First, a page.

United States Migration Trails and Roads King's Highway
Did an ancestor travel part of the King's Highway from Boston to Charleston? Learn about this settler migration route, its transportation history, and find related genealogy sources.
The King's Highway was also called in various parts the "Kennebunk Road," "Boston Post Road," "New York-Philadelphia Post Road," "Pequot Path," "Delaware Indian Path (New Jersey)," "Great Coastal Road," "Potomoc Trail," or "Charleston-Savannah Trail." It evolved from a network of Indian paths into postal trails, and then into an important Colonial American wagon and stagecoach route for settlers along the Atlantic coast. In 1664 British King Charles II requested a road from Boston to New York City, newly conquered from the Dutch. However, the sea route was relatively easier and safer. So as late as 1704 even finding the lightly traveled postal road was difficult. The highway in South Carolina was built from 1732 to 1735. By 1750, weather permitting, wagons and regularly scheduled stagecoaches traversed a continuous road from Boston, Massachusetts, to Charleston, South Carolina, a trip of about 1,300 miles (2,100 km). As roads developed in America settlers were attracted to nearby communities because the roads provided access to markets. They could sell their products at distant markets, and buy products made far away. If an ancestor settled near a road, you may be able to trace back to a place of origin on a connecting highway.
Before 1735, people on horseback found traveling the muddy pathways of the King's Highway a difficult journey. Occasional stagecoaches between Boston and New York started about 1735. Regular schedules for stagecoaches were not available until the 1740s. Several nearly parallel routes eventually developed favoring different towns. The "highway" included several possible ferry routes off Manhattan Island. Prior to 1745 travelers from Philadelphia more often used boats to New Castle, Delaware. By 1775 the highway stretched from Maine to Georgia and became one of the unifying factors of the American Revolution. The name "King's Highway" fell into disfavor because of the war, but troops on both sides often used it. Parts of the highway in the Williamsburg-Yorktown area of Virginia were virtually abandoned after the Revolution.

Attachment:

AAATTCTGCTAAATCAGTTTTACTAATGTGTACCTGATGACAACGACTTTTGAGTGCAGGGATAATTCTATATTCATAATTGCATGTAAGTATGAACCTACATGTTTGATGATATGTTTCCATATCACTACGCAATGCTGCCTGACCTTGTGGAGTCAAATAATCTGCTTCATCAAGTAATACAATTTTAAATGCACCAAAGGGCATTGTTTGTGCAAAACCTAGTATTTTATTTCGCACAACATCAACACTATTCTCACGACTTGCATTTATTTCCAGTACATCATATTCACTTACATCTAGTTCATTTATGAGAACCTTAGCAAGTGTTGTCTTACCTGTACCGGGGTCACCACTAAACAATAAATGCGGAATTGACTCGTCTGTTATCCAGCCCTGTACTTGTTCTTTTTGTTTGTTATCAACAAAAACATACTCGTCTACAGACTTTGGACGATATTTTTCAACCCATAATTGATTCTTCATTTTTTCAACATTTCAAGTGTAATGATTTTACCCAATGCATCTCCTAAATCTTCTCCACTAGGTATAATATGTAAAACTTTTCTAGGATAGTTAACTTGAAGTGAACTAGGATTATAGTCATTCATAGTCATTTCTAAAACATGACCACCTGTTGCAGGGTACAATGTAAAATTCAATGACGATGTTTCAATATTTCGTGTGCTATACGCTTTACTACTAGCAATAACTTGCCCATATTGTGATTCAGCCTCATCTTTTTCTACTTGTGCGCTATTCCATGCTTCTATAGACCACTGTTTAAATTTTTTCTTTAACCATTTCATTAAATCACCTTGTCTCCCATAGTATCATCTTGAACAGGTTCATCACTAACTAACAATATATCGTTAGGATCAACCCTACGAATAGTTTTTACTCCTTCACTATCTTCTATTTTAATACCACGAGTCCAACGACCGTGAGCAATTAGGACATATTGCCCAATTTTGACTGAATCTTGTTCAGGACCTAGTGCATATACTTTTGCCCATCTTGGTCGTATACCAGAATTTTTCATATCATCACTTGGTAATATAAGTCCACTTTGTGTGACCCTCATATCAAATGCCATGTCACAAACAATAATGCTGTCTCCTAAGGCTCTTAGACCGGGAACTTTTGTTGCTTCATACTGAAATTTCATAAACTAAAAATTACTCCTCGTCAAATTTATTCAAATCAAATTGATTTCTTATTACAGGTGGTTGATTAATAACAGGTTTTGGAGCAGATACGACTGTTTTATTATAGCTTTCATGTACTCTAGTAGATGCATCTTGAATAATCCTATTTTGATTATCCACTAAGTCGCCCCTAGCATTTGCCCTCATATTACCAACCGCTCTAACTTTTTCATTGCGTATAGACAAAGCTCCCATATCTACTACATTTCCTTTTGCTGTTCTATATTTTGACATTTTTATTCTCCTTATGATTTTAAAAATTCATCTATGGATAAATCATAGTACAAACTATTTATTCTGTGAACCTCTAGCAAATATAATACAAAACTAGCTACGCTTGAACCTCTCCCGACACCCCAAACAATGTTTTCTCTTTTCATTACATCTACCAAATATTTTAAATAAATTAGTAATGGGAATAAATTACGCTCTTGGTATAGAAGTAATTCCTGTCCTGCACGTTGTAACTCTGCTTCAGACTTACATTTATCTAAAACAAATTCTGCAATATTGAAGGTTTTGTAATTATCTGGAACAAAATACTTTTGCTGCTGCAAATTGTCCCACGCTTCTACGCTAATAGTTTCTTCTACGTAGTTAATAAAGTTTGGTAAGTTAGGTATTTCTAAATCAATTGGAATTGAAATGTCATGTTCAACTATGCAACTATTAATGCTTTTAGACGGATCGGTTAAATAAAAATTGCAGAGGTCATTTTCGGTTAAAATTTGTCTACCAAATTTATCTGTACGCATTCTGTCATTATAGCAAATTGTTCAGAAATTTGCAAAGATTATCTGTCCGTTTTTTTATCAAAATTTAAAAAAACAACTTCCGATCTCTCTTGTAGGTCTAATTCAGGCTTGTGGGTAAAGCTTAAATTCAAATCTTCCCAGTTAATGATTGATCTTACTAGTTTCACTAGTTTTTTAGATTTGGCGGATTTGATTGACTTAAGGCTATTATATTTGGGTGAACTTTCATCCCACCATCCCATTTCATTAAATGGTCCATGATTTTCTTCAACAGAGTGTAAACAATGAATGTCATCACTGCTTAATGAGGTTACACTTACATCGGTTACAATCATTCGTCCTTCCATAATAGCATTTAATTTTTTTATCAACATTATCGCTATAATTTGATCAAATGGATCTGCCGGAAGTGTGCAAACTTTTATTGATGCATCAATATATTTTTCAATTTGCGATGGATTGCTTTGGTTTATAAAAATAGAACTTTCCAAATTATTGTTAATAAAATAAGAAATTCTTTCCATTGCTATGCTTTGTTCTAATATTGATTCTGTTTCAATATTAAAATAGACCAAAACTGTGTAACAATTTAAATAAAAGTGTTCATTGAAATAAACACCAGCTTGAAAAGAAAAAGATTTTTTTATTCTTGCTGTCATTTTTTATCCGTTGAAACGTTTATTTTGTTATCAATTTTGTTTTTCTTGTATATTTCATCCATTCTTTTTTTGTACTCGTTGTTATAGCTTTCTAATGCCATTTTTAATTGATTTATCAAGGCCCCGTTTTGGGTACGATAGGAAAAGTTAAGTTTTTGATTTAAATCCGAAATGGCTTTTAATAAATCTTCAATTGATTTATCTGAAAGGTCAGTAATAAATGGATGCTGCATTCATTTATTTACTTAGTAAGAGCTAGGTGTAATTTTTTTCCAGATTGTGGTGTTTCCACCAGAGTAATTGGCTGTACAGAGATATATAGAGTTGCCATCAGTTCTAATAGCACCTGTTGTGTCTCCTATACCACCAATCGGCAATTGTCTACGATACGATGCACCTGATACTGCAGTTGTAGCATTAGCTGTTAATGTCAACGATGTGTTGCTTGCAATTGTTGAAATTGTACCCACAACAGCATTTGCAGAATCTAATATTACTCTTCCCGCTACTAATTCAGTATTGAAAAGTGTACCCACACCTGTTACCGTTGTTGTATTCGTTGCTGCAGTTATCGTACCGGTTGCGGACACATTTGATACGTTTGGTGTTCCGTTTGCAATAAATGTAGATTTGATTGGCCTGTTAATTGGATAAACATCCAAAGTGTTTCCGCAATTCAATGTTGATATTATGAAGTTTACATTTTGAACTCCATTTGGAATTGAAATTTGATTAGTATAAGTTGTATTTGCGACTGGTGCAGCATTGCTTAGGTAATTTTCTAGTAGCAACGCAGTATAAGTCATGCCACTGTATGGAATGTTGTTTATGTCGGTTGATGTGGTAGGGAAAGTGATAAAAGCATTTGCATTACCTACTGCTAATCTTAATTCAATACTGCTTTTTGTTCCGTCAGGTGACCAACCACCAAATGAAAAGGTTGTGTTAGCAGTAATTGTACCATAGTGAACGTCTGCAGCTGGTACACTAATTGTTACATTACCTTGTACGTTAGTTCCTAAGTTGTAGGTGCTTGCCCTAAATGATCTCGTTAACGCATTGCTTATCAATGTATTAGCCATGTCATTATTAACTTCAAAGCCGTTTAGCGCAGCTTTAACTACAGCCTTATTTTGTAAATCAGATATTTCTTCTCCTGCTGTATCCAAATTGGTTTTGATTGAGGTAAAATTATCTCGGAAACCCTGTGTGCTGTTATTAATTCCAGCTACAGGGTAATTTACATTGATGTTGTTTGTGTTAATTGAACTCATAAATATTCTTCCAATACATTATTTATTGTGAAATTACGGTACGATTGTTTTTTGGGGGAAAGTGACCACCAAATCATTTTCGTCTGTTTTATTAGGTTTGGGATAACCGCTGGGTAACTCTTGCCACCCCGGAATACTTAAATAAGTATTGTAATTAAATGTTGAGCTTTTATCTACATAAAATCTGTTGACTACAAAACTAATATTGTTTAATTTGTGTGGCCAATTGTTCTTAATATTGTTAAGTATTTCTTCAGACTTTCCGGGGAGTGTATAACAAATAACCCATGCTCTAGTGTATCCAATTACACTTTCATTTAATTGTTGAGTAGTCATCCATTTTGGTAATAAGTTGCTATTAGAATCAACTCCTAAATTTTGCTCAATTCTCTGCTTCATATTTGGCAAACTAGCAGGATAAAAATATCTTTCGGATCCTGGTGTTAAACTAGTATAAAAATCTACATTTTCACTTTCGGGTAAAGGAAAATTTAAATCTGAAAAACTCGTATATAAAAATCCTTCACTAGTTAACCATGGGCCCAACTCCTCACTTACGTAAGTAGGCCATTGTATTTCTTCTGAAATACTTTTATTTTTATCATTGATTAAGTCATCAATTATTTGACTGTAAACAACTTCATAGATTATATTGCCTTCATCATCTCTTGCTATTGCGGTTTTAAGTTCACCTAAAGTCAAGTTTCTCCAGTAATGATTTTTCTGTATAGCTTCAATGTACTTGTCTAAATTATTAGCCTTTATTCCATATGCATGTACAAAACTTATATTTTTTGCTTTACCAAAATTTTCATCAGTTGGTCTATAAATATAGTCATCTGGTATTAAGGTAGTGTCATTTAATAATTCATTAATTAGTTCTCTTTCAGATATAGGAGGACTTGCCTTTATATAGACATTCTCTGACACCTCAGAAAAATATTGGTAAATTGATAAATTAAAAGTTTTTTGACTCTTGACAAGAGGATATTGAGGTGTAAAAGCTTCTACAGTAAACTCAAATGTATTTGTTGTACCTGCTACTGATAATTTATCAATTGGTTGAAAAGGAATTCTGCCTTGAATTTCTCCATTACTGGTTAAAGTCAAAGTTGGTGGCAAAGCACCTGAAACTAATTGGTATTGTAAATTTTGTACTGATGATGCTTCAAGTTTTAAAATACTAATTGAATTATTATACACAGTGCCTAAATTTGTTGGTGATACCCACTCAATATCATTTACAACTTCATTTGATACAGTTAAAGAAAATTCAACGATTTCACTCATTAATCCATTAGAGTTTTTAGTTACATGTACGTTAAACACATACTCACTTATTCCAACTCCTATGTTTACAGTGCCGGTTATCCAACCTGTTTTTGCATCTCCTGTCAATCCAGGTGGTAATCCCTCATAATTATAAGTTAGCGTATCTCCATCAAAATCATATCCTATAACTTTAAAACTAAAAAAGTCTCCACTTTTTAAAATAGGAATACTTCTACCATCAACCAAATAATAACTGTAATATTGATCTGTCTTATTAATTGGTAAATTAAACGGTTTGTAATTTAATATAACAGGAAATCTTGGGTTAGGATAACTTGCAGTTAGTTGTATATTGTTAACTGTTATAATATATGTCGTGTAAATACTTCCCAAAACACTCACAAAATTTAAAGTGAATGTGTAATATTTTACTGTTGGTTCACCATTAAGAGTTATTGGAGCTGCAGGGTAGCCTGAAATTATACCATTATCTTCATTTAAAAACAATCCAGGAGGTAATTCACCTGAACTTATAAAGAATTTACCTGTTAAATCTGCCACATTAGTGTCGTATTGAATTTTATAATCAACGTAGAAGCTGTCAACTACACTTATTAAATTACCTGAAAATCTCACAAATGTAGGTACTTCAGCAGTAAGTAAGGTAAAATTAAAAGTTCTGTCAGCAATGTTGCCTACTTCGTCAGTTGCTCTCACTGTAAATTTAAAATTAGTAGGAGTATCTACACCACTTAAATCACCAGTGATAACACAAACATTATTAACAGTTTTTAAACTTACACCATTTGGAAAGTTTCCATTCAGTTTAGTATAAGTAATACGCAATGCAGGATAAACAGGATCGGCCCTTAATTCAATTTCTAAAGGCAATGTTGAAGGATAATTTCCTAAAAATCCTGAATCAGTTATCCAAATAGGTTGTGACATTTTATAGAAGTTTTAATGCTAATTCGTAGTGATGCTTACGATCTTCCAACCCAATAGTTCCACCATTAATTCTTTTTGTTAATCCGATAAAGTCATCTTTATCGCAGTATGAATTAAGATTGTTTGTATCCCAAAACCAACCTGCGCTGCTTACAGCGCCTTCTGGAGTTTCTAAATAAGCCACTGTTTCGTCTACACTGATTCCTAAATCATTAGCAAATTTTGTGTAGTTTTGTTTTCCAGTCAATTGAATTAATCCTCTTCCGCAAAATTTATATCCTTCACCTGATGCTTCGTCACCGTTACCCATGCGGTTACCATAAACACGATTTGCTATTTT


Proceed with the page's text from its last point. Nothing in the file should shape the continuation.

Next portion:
Map of the King's Highway about 1750.
(Northeast to Southwest)
- Portland, Maine (in later years)
- Portsmouth, New Hampshire (in later years)
- Boston, Massachusetts
- Providence, Rhode Island
- New Haven, Connecticut
- New York City, New York
- Newark, New Jersey
- Trenton, New Jersey
- Philadelphia, Pennsylvania
- New Castle, Delaware
- Baltimore, Maryland
- Annapolis, Maryland
- Alexandria, Virginia
- Fredericksburg, Virginia
- Williamsburg, Virginia
- Norfolk, Virginia
- Suffolk, Virginia
- New Bern, North Carolina
- Wilmington, North Carolina
- Georgetown, South Carolina
- Charleston, South Carolina
- Savannah, Georgia (in late 1730s)
Settlers and Records
No lists of settlers who used the King's Highway are known to exist.
The Wikipedia article, Boston Post Road, describes the route in detail, including a list the towns and cities on the road.
- ↑ "South Carolina Counties and Parishes - 1740" in The Royal Colony of South Carolina at http://www.carolana.com/SC/Royal_Colony/sc_royal_colony_counties_parishes_1740.html (accessed 22 April 2011).
- ↑ 2.0 2.1 2.2 William Dollarhide, Map Guide to American Migration Routes 1735-1815 (Bountiful, Utah: Heritage Quest, 1997), 2-4, and 7. (FHL Collection Book 973 E3d). WorldCat entry.
- ↑ Boston Post Road in Wikipedia: the Free Encyclopedia (accessed 17 October 2014).
- ↑ Frederic J. Wood, The Turnpikes of New England and the Evolution of the Same Through England, Virginia, and Maryland (Boston: Marshall Jones, 1919), 25. Internet Archive version online.
|Links to Virginia-related articles (see also West Virginia-related articles)|
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